Apiarists are on high alert following a surge in small hive beetle populations due to dry spring conditions and a wet, humid end to summer.
First detected in Australia in 2002, small hive beetle (SHB) is now the largest and leading apiary pest in warm, moist locations of eastern Australia. The pest feeds on bee larvae and turns honey into fermented slime, essentially wiping out whole hives.
A Queensland-based research team led by Dr Diana Leemon has completed a three-year research project as part of the AgriFutures™ Honey Bee and Pollination Program, investigating the development of an external attractant trap for SHB in an attempt to reduce numbers affecting hives.
“Over the research period the project team collated the most comprehensive Australian ecological data on SHB to date,” Dr Leemon said.
“Seasonal data on the weekly and fortnightly changes in numbers of the pest trapped in the field and in hives suggest an increase in population numbers is primarily influenced by warm temperatures during rainfall.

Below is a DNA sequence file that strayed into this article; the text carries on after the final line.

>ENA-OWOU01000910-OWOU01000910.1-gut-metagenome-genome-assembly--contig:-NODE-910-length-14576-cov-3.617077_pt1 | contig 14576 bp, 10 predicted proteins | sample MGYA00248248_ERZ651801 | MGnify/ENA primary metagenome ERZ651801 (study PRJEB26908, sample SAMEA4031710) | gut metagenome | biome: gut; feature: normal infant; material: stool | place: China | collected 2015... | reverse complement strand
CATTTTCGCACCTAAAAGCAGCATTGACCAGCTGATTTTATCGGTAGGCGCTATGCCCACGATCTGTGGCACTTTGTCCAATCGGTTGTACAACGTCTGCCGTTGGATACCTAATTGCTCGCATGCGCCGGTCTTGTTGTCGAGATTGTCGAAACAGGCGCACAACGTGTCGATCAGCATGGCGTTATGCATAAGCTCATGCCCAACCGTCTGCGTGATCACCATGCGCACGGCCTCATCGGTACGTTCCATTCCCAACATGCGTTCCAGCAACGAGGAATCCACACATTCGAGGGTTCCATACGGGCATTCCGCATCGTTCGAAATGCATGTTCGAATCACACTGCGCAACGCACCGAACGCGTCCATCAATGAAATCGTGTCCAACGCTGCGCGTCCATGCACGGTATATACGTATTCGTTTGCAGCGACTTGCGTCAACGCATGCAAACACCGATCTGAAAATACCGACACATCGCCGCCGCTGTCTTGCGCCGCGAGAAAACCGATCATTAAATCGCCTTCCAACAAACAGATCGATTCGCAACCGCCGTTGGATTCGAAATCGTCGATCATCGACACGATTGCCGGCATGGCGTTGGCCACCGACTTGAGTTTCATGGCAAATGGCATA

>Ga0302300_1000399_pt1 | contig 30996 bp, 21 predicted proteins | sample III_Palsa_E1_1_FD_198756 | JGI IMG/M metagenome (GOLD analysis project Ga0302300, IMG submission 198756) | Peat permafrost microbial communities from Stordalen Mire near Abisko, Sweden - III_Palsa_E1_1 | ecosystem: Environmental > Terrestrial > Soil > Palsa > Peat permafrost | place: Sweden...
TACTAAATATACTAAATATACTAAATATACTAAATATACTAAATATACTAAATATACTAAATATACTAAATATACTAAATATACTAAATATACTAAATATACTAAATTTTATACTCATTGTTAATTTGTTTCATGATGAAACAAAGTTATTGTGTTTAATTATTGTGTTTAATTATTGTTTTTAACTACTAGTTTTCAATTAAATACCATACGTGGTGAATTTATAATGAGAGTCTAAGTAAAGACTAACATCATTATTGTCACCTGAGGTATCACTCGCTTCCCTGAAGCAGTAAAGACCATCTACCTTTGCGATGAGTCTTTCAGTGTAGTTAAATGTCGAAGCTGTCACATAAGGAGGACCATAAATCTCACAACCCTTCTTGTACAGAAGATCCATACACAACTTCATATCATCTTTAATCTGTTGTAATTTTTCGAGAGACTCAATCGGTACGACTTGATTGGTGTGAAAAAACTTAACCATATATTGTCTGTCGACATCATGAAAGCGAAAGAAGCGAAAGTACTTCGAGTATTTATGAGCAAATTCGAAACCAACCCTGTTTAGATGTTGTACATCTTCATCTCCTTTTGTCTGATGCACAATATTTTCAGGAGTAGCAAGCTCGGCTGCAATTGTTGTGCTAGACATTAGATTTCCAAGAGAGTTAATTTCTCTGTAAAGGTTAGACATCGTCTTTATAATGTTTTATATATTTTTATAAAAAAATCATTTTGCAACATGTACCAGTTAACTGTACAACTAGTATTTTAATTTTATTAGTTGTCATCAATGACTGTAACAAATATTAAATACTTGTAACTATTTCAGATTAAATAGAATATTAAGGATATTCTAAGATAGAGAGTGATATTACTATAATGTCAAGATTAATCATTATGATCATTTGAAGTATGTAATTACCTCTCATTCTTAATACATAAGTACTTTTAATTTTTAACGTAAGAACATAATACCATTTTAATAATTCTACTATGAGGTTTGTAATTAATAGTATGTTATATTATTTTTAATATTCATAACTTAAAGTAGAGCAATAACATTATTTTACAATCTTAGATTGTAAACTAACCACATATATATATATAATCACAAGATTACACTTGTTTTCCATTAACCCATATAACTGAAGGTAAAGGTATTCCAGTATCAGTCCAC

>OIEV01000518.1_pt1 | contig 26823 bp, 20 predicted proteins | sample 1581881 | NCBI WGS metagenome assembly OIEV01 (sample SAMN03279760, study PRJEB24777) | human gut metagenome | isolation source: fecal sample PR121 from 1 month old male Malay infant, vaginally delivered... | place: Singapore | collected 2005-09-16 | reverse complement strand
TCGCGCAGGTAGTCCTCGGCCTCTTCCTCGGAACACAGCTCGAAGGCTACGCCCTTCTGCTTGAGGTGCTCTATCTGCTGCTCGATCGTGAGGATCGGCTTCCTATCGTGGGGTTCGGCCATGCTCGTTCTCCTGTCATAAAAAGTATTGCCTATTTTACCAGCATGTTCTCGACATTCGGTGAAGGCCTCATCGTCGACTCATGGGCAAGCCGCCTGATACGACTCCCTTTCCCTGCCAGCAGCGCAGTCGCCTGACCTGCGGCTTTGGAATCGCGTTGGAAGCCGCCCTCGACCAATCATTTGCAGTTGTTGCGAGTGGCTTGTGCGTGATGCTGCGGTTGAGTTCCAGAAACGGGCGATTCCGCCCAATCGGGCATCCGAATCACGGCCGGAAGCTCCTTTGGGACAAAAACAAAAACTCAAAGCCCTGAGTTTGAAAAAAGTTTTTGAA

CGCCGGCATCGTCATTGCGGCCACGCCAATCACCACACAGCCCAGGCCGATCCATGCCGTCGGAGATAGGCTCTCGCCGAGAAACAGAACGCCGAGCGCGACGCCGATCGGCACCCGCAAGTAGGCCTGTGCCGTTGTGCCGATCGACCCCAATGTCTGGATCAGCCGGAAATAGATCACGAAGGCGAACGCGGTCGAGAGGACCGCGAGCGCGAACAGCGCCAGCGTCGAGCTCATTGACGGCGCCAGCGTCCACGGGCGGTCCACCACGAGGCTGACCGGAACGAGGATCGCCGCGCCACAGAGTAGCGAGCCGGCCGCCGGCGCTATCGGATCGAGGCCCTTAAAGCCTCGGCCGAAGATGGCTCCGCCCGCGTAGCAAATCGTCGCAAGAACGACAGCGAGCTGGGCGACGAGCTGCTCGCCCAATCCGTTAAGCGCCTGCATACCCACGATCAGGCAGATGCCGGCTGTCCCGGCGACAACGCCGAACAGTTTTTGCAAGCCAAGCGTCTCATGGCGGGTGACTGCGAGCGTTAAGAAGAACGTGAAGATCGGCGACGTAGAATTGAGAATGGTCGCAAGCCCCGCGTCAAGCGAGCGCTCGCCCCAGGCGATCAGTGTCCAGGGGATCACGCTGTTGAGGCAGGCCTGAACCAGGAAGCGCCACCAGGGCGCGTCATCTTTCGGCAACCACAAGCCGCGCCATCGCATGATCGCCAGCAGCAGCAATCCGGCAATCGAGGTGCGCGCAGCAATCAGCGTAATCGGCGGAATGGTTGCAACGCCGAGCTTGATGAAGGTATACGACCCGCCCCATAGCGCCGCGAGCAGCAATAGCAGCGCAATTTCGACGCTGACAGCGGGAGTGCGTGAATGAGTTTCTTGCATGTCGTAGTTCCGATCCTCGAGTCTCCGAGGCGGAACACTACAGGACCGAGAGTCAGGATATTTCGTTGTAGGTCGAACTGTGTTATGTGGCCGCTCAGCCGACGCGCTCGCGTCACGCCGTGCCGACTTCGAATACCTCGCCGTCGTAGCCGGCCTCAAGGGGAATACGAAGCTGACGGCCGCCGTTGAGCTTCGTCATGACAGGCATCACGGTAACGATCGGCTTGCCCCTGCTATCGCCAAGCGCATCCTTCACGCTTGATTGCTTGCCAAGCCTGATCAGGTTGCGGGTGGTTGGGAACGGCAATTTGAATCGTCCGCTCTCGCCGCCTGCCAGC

“At one particular trial site where these conditions were present, our research team caught more than 5,000 SHB in one apiary in just one year.
“Recent weather conditions in Queensland and New South Wales mean bee hives in these locations are under significant threat and beekeepers must be vigilant.”
Dr Leemon said a conservative estimate of hive losses from surveys of registered beekeepers in Queensland due to SHB peaked at $11 million in just one wet, humid season.
“Taking that into account, the further effect on pollination services to crops and horticulture can only be guessed at,” she said.
“The impact of SHB is no doubt of significance to the regions it affects.”
The research project demonstrated that commercially available lantern traps with a simple yeast based attractant can be positioned strategically from spring to autumn to intercept and trap SHB flying towards an apiary.
An educational video on how to prepare and deploy lantern traps is available on the AgriFutures Australia YouTube channel.
The project has recommended further investigation to explore the most efficient means of trapping large numbers of beetles outside of the hive.
Reproduced from an Agrifutures Australia news article.